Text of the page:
Getting Started with Blockchains and Smart Contracts Using Eris

The Eris platform is a great place to get started with blockchain technology. Eris Industries provides a number of tutorials on their website, but there can be a lot to digest if you’ve never worked with some of the components that are used in the platform. Many of our clients want to start getting some hands on experience by doing a proof-of-concept but are surprised by the learning curve.

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We’ve simplified the process for getting your own private, distributed blockchain working. In this blog post, I’ll show you Levvel’s Blocklab, a tool we developed to accelerate the deployment of proof-of-concept environments. I’ll also provide a summary of the key concepts behind this tool so you have a better understanding of the process involved in creating and using a distributed blockchain.

An explanation of blockchain technology itself is outside the scope of the document, but The Economist has a very good conceptual overview of blockchain and Eris provides a blockchain explainer that describes the technical underpinnings in more detail.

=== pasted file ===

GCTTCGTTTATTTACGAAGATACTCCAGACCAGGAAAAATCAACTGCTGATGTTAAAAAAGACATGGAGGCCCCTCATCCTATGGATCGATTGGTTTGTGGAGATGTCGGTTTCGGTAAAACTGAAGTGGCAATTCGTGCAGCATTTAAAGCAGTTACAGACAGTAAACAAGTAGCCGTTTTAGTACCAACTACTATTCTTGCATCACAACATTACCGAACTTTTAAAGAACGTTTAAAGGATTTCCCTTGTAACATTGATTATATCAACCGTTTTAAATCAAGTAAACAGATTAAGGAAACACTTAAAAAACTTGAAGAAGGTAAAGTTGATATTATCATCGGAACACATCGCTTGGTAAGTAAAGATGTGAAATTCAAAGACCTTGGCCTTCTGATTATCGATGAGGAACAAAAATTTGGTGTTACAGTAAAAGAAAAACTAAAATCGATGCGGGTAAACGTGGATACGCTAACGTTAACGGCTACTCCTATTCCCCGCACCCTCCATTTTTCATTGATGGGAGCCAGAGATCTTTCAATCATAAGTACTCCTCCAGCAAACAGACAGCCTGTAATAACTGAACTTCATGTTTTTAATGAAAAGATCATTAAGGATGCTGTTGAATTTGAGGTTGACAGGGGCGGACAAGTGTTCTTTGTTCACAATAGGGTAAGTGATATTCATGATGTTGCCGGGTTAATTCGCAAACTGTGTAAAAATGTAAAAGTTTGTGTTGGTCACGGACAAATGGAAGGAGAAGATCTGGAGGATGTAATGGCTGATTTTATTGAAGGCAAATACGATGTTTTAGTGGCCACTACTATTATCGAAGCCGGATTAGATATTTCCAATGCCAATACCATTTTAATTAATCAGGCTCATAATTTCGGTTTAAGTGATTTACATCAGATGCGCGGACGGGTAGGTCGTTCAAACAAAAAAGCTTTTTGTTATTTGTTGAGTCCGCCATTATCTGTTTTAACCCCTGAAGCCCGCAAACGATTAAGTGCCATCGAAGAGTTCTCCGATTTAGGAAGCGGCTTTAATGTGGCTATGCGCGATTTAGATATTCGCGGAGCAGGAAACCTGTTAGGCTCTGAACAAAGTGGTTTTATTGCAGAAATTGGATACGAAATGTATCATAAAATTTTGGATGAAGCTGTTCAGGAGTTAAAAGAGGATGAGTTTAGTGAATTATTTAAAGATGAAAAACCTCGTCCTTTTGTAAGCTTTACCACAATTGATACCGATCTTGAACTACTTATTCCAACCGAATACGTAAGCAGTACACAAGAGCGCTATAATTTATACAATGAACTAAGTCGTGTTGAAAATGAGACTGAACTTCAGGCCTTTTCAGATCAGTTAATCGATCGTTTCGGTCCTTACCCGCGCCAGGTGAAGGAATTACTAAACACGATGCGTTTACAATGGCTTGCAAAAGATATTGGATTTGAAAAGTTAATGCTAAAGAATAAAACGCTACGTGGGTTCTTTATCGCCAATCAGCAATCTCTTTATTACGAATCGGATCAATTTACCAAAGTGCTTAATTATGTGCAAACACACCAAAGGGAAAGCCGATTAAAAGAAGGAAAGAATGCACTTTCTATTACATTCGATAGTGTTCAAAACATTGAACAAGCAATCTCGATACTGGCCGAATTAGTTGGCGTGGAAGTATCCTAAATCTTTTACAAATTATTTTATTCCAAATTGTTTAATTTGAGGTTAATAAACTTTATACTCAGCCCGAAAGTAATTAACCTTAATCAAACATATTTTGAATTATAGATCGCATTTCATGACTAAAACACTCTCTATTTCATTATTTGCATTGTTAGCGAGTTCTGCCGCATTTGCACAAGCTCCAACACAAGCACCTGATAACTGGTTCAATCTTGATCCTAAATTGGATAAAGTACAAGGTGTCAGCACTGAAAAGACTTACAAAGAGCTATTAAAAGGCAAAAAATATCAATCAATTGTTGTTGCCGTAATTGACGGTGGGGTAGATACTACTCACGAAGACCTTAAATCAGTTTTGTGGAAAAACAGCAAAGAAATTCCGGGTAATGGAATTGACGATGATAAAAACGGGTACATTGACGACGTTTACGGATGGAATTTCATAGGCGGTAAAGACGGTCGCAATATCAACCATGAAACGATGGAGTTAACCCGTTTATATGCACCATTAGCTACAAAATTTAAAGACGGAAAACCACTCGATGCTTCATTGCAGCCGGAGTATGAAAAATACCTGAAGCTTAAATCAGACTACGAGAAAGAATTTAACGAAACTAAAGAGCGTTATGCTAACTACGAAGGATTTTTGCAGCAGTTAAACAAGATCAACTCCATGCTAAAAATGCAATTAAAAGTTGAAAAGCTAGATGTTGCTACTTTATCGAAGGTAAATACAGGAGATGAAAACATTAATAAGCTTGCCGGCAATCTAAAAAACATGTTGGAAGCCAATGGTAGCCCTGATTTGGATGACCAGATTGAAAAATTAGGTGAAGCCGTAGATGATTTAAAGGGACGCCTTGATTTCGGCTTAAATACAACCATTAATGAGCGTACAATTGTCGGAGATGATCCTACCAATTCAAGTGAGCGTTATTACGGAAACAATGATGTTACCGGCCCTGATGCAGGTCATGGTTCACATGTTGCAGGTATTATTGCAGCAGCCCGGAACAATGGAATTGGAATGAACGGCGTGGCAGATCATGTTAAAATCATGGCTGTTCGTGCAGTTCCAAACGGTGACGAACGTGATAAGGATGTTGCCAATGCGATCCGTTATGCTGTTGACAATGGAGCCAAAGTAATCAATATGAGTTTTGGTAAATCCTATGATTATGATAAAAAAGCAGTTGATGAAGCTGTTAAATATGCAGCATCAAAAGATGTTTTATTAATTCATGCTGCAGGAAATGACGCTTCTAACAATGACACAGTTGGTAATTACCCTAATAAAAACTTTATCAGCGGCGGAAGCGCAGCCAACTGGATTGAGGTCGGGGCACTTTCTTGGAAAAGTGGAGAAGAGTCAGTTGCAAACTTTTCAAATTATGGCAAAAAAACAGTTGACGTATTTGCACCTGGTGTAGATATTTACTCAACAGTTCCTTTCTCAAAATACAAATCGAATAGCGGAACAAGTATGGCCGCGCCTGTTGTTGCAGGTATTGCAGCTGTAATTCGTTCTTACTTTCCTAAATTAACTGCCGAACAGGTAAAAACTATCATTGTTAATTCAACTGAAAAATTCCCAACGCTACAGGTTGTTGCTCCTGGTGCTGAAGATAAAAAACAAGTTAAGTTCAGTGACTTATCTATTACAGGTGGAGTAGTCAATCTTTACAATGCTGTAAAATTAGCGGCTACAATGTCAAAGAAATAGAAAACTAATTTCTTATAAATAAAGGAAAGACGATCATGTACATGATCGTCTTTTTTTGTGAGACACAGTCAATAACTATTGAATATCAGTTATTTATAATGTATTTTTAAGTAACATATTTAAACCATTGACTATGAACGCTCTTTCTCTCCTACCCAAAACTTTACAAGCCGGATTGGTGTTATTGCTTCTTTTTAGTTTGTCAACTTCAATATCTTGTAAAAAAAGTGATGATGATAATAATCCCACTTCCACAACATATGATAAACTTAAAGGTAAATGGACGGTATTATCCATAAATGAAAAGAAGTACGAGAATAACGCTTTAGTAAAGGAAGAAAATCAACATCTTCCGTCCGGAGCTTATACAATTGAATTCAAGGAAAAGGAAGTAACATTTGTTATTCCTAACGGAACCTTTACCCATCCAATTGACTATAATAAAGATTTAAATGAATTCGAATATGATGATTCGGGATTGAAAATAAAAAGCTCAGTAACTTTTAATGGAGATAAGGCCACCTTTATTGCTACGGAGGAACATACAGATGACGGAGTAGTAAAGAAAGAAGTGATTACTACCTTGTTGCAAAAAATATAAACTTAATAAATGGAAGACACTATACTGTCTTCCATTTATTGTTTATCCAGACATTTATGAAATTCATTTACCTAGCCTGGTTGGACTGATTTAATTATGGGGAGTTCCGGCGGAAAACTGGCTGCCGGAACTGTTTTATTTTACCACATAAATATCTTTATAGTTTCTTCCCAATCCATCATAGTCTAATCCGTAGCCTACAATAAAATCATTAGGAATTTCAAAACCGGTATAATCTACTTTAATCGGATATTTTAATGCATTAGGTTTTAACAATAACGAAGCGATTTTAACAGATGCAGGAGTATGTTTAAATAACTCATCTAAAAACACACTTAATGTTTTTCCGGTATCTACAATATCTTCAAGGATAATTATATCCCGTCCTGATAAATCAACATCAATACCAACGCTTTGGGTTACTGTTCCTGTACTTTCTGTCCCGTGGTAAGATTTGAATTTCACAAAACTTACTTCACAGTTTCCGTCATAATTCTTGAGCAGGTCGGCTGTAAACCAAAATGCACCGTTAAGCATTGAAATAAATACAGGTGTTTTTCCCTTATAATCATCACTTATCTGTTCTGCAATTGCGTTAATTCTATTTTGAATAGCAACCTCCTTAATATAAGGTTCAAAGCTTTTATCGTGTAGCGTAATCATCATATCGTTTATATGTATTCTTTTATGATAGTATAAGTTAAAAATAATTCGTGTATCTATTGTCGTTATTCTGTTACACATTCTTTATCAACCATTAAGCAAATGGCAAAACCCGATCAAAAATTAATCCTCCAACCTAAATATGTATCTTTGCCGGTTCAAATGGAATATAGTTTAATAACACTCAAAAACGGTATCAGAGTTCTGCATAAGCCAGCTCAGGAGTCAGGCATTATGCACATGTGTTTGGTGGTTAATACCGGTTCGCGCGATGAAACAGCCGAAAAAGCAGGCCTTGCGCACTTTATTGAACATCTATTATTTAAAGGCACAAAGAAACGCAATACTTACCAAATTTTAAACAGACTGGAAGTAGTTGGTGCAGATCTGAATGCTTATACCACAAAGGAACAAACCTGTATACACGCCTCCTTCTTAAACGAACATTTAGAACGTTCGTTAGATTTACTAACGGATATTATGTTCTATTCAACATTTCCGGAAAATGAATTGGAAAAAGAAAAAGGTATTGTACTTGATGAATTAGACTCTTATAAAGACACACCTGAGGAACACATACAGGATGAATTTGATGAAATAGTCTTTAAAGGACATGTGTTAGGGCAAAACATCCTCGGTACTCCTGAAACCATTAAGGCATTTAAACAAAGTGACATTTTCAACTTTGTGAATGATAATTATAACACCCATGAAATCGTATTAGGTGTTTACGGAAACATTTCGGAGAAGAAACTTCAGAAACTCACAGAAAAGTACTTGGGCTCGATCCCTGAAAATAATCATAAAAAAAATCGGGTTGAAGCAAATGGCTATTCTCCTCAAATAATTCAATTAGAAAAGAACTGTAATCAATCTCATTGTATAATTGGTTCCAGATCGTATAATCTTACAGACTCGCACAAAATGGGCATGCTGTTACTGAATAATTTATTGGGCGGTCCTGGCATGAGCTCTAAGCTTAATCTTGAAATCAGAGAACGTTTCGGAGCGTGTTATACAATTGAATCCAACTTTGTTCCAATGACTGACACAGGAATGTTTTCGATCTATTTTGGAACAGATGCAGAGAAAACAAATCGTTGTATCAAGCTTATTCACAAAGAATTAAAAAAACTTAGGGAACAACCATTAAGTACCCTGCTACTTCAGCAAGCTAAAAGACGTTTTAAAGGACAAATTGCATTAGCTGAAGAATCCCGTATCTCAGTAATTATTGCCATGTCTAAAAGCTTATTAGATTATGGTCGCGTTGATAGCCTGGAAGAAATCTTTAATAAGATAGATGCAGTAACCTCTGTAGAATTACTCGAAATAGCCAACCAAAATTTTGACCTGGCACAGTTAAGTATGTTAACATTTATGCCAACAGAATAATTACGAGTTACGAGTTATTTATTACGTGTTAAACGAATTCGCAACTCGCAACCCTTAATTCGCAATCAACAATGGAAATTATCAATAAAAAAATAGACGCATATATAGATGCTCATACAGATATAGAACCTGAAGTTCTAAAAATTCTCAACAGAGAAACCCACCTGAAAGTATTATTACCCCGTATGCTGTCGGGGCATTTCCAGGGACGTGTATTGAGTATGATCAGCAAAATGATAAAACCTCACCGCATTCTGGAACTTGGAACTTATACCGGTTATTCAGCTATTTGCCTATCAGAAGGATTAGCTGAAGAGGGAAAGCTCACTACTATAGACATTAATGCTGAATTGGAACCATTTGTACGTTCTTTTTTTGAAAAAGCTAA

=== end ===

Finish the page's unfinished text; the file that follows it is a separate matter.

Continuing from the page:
The Eris platform provides the software for deploying and using a blockchain-based data infrastructure. This infrastructure enables distributed applications, smart contracts, and distributed ledgers. At its core, the Eris platform uses the Tendermint blockchain. Surrounding this core is a variety of tools that communicate with the blockchain, manage keys, store files, and manage the platform using services. Creating a private Tendermint blockchain requires at least four validator nodes and, optionally, participant nodes and other tools that support blockchain services.